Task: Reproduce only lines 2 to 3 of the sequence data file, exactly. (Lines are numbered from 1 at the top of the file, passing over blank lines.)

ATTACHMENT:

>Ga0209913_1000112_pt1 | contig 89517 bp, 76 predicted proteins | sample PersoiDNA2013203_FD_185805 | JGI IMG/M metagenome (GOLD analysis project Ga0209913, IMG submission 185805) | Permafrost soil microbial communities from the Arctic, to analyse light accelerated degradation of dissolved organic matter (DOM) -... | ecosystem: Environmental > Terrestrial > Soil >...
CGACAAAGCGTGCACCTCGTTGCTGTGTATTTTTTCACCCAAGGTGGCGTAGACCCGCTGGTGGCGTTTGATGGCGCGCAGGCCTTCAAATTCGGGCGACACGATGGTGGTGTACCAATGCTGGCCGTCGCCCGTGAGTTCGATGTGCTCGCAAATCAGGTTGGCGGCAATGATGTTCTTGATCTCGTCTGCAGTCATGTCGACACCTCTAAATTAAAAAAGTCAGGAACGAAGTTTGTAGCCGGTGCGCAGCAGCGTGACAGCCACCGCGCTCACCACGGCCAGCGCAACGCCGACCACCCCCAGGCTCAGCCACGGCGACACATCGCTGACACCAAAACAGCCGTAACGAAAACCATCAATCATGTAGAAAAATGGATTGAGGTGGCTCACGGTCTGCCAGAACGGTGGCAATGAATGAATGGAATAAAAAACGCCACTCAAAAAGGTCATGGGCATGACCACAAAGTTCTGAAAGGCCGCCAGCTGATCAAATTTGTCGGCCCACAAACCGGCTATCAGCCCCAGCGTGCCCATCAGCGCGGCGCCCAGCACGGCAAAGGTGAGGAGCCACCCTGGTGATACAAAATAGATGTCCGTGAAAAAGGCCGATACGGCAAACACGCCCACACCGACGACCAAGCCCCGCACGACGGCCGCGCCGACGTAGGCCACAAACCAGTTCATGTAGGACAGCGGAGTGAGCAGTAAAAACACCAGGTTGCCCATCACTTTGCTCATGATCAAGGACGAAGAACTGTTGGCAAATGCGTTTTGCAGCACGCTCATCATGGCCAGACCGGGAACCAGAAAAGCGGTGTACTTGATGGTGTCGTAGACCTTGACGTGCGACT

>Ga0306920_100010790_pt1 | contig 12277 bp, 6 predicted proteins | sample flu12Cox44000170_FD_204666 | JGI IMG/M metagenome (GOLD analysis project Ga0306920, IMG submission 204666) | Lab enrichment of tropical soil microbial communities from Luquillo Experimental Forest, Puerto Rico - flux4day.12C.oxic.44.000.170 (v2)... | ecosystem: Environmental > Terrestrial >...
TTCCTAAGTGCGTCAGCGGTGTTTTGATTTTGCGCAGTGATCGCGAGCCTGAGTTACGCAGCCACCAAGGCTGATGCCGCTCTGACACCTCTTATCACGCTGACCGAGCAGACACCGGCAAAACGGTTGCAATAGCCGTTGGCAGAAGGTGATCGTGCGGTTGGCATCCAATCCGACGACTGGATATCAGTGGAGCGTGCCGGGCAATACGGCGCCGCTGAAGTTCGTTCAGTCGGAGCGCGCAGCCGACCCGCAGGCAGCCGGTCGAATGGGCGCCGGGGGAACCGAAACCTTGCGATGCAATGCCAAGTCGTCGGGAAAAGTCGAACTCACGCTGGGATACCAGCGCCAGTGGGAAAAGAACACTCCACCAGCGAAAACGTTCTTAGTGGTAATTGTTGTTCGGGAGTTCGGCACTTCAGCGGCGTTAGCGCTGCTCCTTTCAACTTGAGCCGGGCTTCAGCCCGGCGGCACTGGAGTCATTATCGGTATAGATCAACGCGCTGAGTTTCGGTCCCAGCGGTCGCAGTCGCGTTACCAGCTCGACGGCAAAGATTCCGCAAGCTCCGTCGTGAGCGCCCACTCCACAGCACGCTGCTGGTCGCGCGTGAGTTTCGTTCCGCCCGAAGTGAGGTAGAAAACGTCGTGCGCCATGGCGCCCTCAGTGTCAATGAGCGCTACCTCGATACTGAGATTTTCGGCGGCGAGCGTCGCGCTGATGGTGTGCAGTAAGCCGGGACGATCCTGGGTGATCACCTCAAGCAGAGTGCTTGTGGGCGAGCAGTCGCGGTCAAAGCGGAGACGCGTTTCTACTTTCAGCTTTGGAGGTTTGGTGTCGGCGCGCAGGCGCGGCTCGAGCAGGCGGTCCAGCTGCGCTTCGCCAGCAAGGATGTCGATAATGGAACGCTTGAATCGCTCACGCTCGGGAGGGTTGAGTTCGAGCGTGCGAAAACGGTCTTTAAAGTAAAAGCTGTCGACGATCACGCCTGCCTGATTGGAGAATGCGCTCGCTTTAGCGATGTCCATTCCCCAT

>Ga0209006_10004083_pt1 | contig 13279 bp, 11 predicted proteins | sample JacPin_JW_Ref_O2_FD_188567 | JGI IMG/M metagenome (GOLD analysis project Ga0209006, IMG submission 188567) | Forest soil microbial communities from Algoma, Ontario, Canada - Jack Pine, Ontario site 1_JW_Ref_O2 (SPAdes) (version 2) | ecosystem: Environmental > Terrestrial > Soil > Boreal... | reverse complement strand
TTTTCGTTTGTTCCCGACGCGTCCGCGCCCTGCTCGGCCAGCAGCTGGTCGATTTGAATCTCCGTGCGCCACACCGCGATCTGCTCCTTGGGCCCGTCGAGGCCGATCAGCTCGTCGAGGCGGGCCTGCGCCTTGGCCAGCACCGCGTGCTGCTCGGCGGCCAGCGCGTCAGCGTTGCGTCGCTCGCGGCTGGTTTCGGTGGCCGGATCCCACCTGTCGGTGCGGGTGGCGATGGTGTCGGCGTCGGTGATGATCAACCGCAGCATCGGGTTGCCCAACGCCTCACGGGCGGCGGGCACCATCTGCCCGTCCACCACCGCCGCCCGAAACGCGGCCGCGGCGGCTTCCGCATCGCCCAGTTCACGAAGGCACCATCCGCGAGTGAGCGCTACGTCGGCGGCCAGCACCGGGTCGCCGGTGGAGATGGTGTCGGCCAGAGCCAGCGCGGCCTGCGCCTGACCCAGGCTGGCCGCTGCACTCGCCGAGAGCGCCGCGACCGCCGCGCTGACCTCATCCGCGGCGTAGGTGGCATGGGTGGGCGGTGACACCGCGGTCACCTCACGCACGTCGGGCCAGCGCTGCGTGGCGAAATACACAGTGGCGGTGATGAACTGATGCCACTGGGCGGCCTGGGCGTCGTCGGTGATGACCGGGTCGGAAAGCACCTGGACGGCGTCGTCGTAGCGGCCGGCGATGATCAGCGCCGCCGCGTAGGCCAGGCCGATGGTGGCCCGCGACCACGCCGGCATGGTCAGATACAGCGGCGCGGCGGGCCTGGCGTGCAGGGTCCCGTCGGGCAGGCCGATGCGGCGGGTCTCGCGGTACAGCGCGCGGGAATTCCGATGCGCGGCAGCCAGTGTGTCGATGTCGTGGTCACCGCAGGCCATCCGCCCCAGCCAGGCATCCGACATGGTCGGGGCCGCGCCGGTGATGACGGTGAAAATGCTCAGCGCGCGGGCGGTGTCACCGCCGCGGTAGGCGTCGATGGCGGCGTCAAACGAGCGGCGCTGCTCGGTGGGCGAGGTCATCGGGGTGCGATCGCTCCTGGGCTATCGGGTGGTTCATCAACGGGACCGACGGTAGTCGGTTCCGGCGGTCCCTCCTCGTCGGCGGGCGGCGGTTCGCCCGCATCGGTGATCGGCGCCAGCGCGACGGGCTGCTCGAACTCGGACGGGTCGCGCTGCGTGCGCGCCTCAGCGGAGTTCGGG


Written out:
CGACAAAGCGTGCACCTCGTTGCTGTGTATTTTTTCACCCAAGGTGGCGTAGACCCGCTGGTGGCGTTTGATGGCGCGCAGGCCTTCAAATTCGGGCGACACGATGGTGGTGTACCAATGCTGGCCGTCGCCCGTGAGTTCGATGTGCTCGCAAATCAGGTTGGCGGCAATGATGTTCTTGATCTCGTCTGCAGTCATGTCGACACCTCTAAATTAAAAAAGTCAGGAACGAAGTTTGTAGCCGGTGCGCAGCAGCGTGACAGCCACCGCGCTCACCACGGCCAGCGCAACGCCGACCACCCCCAGGCTCAGCCACGGCGACACATCGCTGACACCAAAACAGCCGTAACGAAAACCATCAATCATGTAGAAAAATGGATTGAGGTGGCTCACGGTCTGCCAGAACGGTGGCAATGAATGAATGGAATAAAAAACGCCACTCAAAAAGGTCATGGGCATGACCACAAAGTTCTGAAAGGCCGCCAGCTGATCAAATTTGTCGGCCCACAAACCGGCTATCAGCCCCAGCGTGCCCATCAGCGCGGCGCCCAGCACGGCAAAGGTGAGGAGCCACCCTGGTGATACAAAATAGATGTCCGTGAAAAAGGCCGATACGGCAAACACGCCCACACCGACGACCAAGCCCCGCACGACGGCCGCGCCGACGTAGGCCACAAACCAGTTCATGTAGGACAGCGGAGTGAGCAGTAAAAACACCAGGTTGCCCATCACTTTGCTCATGATCAAGGACGAAGAACTGTTGGCAAATGCGTTTTGCAGCACGCTCATCATGGCCAGACCGGGAACCAGAAAAGCGGTGTACTTGATGGTGTCGTAGACCTTGACGTGCGACT

>Ga0306920_100010790_pt1 | contig 12277 bp, 6 predicted proteins | sample flu12Cox44000170_FD_204666 | JGI IMG/M metagenome (GOLD analysis project Ga0306920, IMG submission 204666) | Lab enrichment of tropical soil microbial communities from Luquillo Experimental Forest, Puerto Rico - flux4day.12C.oxic.44.000.170 (v2)... | ecosystem: Environmental > Terrestrial >...